Deal: A Deal is a potential sale. Some people use the term Deal and Opportunity interchangeably. A Deal will have and move through various stages or steps in your sales process with the last stage being "Closed Won" or "Closed Lost...I hope you have more Closed Won in your pipeline. Each Deal is also assigned a probability to close. How likely, at this stage, is it that this Deal will be Won.
Deal Stage: Your sales process should have specific milestones that are represented by a stage. Deal Stages will vary business to business that the goal is still the same. Your sales process starts at one stage and ends at Closed Won or Lost. Each Deal Stage has a corresponding probability, represented in percentages. The probability represents how likely are you to win this new business.
Here's a typical 7 Stage Deal Stage
Lead Source: What good is having a CRM system full of Leads if you don't know what prospecting activities generated those Leads? Lead Source is typically a drop-down that allows you to select a single value that explains what campaign brought that specific Lead to your website.
Activity: You can't close deals without having interactions with your prospects. Activities are all the interactions you have people as you journey down your sales process. An Activity might be an email, a phone call, a demo, a meeting, etc. All of these various Activities should be logged into your CRM and associated with the correct Lead, Contact and/or Deal.
Pipeline: In sales, a Pipeline is a systematic approach to selling your product or service. Modern CRMs have to take a visual approach to show exactly what Deals are in the Pipeline and their corresponding stage. A Pipeline gives you the ability to understand which stage every Deal is at and are there enough deals in your Pipeline to hit your weekly/monthly numbers.
Just having Deals in your Pipeline is not enough. You need to religious measure all the Deal activity in your Pipeline. A few common Deal metrics are:
Sample Pipeline in HubSpot CRM
Now you have an understanding of the value a CRM system brings and some of the most common terms used in a CRM system, what's next?
Step 1: After doing your due diligence and carefully selecting your CRM system, the first step is to define and refine your requirements around how the CRM should function and help enable your business and process. One or many detailed brainstorming sessions might be required to flush out your ideal customer profile, and define your sales process and your reporting needs.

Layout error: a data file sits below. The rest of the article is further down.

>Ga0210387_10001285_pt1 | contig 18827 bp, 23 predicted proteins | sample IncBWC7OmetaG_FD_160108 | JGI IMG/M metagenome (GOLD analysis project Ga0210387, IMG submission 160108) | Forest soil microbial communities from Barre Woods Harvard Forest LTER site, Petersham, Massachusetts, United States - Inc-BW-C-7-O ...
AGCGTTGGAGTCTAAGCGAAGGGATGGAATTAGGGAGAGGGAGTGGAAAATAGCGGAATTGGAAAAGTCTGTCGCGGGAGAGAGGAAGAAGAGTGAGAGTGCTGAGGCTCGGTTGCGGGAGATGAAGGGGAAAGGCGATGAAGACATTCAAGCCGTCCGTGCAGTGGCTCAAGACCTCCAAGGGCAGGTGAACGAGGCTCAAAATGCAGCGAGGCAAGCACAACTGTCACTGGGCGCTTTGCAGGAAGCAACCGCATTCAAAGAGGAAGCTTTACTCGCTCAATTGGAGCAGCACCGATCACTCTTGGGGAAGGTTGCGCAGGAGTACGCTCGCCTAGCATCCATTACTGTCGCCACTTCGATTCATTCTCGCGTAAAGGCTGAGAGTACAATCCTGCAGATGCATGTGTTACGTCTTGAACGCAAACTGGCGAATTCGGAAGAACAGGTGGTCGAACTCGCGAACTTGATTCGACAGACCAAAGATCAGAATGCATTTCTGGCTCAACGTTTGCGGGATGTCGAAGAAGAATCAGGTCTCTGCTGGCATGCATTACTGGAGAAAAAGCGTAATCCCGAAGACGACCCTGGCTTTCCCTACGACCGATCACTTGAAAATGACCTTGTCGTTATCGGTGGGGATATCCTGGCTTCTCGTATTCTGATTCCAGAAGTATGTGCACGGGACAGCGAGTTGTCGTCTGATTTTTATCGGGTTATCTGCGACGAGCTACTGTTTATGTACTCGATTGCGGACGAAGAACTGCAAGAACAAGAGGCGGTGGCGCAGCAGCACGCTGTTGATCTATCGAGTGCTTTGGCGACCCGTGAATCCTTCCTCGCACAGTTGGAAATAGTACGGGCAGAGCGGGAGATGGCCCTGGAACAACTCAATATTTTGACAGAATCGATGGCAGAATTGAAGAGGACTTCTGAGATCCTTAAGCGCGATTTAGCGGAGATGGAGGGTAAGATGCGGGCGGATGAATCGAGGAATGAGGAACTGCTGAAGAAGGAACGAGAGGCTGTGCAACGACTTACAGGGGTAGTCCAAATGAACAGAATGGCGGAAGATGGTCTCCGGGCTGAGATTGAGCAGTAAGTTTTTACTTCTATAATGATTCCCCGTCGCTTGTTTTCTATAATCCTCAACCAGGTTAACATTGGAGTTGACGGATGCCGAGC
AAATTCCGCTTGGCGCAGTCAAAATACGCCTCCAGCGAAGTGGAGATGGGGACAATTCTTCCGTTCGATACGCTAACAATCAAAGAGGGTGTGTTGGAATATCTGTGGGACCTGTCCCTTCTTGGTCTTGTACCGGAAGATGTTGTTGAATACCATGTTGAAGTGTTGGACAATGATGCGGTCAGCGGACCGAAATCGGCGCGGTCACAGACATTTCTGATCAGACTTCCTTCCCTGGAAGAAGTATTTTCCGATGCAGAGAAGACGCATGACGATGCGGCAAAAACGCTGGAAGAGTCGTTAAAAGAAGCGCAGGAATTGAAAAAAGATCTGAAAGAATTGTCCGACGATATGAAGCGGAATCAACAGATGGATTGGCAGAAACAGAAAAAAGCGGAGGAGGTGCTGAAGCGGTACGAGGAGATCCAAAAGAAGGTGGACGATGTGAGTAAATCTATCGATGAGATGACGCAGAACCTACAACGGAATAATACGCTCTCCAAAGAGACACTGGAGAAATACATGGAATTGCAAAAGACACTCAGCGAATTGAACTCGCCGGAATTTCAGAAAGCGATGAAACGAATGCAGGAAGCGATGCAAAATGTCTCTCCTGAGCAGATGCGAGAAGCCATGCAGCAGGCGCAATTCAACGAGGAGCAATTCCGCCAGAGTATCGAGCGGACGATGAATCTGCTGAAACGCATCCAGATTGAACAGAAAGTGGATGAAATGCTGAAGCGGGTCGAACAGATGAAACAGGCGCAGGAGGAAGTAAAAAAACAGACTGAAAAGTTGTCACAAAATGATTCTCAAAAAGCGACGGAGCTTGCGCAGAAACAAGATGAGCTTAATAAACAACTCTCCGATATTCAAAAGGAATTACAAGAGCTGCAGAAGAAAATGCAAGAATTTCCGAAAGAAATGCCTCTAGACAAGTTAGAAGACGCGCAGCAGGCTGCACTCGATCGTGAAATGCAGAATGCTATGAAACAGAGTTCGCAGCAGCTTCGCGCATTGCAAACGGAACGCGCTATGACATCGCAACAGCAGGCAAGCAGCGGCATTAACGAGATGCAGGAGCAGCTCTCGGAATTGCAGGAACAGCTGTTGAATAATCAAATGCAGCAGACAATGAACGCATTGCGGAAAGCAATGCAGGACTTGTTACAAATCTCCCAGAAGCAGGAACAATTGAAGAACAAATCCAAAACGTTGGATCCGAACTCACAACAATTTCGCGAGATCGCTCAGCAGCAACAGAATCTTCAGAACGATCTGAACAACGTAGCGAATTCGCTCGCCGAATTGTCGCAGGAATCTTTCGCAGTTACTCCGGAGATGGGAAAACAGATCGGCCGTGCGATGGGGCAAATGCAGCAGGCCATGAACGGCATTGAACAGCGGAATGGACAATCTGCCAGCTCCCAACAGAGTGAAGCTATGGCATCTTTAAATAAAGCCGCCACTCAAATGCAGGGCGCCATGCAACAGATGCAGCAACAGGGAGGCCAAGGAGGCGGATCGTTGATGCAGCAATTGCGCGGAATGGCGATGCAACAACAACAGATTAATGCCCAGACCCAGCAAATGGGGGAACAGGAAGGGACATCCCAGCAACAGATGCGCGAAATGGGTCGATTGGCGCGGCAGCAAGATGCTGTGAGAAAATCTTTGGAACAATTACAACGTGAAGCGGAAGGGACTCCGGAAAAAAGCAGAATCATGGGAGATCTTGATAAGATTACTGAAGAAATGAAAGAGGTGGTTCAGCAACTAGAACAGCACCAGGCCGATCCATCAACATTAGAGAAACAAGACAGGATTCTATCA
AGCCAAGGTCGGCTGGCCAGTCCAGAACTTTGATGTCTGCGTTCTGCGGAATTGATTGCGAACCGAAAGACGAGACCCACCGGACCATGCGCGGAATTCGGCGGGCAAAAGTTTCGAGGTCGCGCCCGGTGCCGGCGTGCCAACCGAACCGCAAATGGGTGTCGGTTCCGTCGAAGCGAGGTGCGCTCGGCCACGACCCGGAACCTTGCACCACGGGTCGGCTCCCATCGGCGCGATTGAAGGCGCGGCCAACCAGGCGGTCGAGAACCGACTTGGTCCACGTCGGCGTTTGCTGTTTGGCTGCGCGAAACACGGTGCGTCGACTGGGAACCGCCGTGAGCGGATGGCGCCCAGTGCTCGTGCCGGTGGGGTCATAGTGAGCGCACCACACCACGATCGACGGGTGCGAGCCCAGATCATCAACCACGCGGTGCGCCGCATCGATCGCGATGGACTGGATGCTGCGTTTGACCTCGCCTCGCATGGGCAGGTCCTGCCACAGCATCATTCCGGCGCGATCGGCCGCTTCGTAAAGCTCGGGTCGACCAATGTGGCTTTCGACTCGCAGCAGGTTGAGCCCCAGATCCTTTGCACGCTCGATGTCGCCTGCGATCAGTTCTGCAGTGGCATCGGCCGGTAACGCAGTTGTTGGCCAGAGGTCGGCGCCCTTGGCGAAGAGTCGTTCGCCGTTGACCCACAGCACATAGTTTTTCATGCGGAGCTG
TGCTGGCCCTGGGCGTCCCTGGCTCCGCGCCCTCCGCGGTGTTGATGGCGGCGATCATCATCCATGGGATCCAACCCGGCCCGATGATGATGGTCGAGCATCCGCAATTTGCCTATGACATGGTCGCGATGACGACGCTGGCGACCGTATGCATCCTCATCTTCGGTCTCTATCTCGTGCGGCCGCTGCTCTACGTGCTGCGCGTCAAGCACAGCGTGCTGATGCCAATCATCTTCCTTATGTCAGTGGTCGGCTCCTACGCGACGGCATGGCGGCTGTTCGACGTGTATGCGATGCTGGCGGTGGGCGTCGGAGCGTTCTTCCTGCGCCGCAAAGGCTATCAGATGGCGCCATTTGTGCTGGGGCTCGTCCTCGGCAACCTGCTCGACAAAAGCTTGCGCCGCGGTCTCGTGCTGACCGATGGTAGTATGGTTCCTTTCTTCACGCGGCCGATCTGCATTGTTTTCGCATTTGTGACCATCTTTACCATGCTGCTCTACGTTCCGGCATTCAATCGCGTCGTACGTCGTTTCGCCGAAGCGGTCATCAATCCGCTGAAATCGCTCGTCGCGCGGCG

Step 2: Convert your requirements into technical specifications that can be used as a blueprint to configure your CRM system to meet your needs.
Step 3: Configure your CRM system. Depending on how complicated your requirements are, you may want to consider working with a consultant who can work through your requirements and perform the configuration utilizing best practices and their technical expertise in the system. If your CRM doesn't need many configurations, you may be able to go at it alone and use brute force and hands-on learning.
Step 4: Data. Once your CRM is configured to align with your sales process, now it's time to prepare and cleanse your data for importing and migration to your CRM system. Data migration is often the most complicated component of any CRM implementation. After spending the last 18 years implementing CRM systems, I've seen the data migration process get easier but it's still far from perfect. Luckily, there's been a variety of tools that have come into the picture to help.
Step 5: Reporting and Dashboards. Once you have your CRM configured and your data loaded, then you should start building out the various reports and dashboards to track the key performance metrics that are critical to monitoring the performance of your sales team and determining the health of your Pipeline.
That's just the 40,000-foot (and 1,5000-word) overview of the benefits of using a CRM to enable your B2B sales team and some of the steps involved in a successful deployment. If you would like to dig a little deeper, download our Beginners Guide to CRM ebook or schedule a free assessment with a truDemand Coach.